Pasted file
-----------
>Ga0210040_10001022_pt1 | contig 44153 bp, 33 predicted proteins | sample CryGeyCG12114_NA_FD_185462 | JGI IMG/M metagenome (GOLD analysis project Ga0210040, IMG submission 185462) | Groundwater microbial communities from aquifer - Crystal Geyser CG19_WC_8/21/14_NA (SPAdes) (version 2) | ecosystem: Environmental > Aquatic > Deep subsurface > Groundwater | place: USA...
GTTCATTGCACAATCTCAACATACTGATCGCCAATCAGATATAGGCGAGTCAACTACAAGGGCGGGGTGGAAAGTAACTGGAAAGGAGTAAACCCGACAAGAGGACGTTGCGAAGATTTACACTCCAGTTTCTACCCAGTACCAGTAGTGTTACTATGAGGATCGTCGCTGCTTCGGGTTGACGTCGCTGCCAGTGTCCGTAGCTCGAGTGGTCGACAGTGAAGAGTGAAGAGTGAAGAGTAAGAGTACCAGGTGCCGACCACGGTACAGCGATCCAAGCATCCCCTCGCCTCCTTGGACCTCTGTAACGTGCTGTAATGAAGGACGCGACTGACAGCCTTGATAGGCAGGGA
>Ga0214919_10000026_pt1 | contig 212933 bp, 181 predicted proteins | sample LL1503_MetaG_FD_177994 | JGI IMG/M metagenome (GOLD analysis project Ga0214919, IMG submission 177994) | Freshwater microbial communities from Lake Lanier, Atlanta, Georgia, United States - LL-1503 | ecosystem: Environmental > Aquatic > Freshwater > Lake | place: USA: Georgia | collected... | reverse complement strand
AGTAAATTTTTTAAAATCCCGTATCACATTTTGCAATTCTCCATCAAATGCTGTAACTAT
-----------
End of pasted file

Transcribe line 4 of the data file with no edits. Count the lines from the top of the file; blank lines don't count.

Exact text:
AGTAAATTTTTTAAAATCCCGTATCACATTTTGCAATTCTCCATCAAATGCTGTAACTAT